What are the best times of day—and times of year—to visit a theme park?
Remember one thing: Always go against the flow. The more you can anticipate where the herd will be—and flee to where it's not—the more elbow room and (relative) solitude you'll enjoy. For instance, most visitors don't show up first thing in the morning. Arriving at least 15 minutes before the gate is thrown open (c'mon, your kids are going to be up at dawn anyway) and heading for the most popular rides first can be the difference between no wait and a wait of 60 to 90 minutes for marquee attractions. Niles notes that, amazingly enough, you can walk right on to Tatsu, billed as the world's tallest, fastest, and longest roller coaster, at Six Flags Magic Mountain in Los Angeles when the park opens at 10:30, but by 11 the wait can be as long as two hours. But do your homework so that you choose your morning rides carefully. A water ride that soaks you to the bone may be a less than inspiring way to start your day.
The same goes for lunch. If you head to a popular watering hole such as Three Broomsticks in The Wizarding World of Harry Potter at Universal's Islands of Adventure between noon and 2 you'll find that a thousand other Muggles had the same idea. Instead, pack a lunch, or make reservations to eat early or late (check reservation policies; Disney, for instance, will let you make online restaurant reservations up to 180 days in advance). While everyone else is chowing down, enjoy some shorter wait times at attractions that are otherwise jammed. If your park features a midday character parade or a popular live show, you'll likely find rides less crowded at those times as well.
Other go-against-the-flow techniques include: heading for the back of the park at opening while everyone else is boarding the rides nearest the front gate; leaving the park at midday for a dip in the hotel pool or a nap, then returning in the early evening when crowds are often lighter; opting for the left-hand line at snack bars and souvenir shops because most folks are programmed to turn right (sounds crazy, I know, but park sharks swear this one is true).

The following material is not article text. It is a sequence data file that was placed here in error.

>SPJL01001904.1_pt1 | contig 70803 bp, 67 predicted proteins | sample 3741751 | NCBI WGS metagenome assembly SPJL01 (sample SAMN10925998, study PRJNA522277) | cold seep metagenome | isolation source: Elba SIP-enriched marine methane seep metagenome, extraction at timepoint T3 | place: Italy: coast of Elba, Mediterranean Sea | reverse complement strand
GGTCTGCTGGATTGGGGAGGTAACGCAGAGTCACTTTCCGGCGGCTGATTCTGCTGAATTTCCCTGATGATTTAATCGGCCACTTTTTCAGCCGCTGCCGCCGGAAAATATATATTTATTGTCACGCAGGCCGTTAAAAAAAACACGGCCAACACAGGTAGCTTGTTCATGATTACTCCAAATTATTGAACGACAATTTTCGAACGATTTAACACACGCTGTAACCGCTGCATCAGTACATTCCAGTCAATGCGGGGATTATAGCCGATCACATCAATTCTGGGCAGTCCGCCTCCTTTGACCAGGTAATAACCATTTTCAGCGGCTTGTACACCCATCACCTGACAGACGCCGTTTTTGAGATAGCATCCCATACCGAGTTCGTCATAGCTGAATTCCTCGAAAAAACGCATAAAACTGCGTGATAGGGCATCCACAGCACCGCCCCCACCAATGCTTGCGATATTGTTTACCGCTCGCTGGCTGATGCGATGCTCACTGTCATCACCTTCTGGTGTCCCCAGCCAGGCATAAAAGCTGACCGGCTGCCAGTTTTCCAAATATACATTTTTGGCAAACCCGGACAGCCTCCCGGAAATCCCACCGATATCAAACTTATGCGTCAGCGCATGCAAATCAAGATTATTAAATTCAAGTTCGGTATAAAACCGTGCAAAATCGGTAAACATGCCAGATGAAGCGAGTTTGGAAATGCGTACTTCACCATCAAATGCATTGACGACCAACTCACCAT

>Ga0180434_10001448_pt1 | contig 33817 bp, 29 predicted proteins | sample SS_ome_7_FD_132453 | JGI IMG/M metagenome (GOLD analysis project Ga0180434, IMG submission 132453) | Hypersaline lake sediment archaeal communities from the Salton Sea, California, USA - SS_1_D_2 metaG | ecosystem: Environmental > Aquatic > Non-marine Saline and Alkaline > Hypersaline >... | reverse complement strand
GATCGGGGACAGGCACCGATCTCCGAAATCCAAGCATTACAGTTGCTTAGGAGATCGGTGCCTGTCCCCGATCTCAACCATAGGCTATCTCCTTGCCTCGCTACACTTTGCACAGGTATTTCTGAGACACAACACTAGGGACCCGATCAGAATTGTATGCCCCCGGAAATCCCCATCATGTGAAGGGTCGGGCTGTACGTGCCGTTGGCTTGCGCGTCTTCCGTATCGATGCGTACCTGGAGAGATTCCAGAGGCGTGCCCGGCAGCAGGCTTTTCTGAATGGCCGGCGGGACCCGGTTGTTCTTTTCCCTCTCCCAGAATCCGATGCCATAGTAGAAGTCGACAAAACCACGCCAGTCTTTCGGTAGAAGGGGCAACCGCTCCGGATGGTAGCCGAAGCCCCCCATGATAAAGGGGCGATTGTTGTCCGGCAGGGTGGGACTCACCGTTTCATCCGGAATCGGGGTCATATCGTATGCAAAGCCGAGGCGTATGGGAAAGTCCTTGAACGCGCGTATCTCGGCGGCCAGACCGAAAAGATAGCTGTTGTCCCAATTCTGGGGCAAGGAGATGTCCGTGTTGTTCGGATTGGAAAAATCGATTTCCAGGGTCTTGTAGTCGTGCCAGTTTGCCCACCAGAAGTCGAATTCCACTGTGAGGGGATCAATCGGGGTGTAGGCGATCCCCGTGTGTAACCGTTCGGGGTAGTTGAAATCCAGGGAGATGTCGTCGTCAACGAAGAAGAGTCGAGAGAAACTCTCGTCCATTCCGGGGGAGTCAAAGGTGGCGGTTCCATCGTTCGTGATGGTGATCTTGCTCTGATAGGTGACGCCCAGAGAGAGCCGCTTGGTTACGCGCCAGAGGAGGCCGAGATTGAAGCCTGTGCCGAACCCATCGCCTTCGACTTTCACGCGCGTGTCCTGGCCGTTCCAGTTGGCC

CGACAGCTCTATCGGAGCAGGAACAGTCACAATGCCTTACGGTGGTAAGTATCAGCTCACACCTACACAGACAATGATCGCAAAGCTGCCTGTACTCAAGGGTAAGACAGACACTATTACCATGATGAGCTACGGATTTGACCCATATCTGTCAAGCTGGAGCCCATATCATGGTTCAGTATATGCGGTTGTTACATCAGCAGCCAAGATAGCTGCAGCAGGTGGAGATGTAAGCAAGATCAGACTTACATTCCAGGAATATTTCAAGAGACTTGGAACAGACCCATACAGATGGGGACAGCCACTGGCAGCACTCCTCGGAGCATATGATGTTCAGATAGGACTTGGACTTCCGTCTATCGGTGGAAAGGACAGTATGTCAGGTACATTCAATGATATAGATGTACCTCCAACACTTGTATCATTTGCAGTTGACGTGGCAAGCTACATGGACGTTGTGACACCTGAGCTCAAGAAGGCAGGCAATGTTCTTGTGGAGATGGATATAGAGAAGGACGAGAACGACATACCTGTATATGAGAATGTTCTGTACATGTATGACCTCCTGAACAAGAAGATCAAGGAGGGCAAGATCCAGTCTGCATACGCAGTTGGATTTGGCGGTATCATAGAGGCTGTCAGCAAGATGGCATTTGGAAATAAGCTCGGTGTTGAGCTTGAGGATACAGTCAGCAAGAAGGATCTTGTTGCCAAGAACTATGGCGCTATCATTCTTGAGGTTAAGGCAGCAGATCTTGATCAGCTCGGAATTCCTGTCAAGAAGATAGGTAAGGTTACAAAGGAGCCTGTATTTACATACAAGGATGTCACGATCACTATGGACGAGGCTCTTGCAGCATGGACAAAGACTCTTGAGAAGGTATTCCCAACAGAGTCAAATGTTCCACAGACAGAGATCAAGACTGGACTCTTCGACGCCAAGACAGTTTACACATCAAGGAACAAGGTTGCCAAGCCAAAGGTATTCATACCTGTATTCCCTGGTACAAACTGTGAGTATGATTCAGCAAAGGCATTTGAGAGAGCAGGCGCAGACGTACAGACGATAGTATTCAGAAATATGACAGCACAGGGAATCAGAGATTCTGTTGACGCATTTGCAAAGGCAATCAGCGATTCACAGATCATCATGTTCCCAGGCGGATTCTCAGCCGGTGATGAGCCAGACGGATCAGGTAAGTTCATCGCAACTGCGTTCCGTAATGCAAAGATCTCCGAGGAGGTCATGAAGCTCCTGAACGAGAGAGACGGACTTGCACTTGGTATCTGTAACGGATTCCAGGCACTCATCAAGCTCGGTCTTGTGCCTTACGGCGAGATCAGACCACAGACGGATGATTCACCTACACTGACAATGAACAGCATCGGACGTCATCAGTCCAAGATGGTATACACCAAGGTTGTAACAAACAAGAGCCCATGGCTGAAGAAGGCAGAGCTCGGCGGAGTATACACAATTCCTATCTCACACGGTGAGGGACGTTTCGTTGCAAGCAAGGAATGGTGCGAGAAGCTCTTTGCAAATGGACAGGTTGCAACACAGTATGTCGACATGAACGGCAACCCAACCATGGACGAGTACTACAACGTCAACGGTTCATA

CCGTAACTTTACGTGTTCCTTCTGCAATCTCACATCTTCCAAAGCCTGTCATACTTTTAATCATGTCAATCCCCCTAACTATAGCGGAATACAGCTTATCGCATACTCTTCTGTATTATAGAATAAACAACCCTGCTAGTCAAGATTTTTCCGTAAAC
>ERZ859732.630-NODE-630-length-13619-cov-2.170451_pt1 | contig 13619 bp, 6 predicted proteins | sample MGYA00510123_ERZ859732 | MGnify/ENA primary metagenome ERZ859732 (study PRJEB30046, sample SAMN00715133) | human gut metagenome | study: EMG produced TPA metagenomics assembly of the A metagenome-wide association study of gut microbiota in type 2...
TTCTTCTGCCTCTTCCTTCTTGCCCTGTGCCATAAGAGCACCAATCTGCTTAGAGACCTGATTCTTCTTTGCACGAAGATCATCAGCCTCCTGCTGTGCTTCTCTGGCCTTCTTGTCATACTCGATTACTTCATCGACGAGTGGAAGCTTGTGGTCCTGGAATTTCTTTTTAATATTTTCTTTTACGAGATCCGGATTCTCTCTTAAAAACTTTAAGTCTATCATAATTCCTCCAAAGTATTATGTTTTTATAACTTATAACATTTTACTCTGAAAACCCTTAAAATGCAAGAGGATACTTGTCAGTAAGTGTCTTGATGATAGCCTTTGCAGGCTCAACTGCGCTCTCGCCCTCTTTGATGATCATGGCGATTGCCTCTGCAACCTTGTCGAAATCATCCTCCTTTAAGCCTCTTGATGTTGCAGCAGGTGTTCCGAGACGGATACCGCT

As for time of year, most major parks are less crowded in September and October, as school starts up, and April and May, as school winds down. (But if anyone asks, I'm not the one who suggested you take your youngster out of class just so she could shake hands with Mickey!) Some parks have trends all their own: Busch Gardens Tampa Bay sees an increase in student tour groups from Brazil each January and June; Mondays, Thursdays, and Saturdays are more crowded at Walt Disney World's Magic Kingdom; at its Southern California cousin, Disneyland, locals flock on Saturdays and Sundays.
How can my smartphone or tablet improve my visit?
If you remember that your phone or tablet works for you (and not the other way around), it can help solve some problems. By now, everybody knows they should snap a shot of where they're parked, but you should also take a picture of your kids in their park-visit clothes each morning in case you have to ask for help in locating them.
Smartphones and tablets also give you access to a new generation of apps, such as Disney's Mobile Magic and Cedar Point's GPS Park Map, that allow you to quickly pinpoint restaurants, bathrooms, and other crucial stops. Disney's app goes even further, providing up-to-the-minute estimates on wait times at rides and attractions. But Niles advises you to rely more on your own smarts than on your phone's. "Do you really need an app to tell you there's going to be a long line all day at Thunder Mountain?"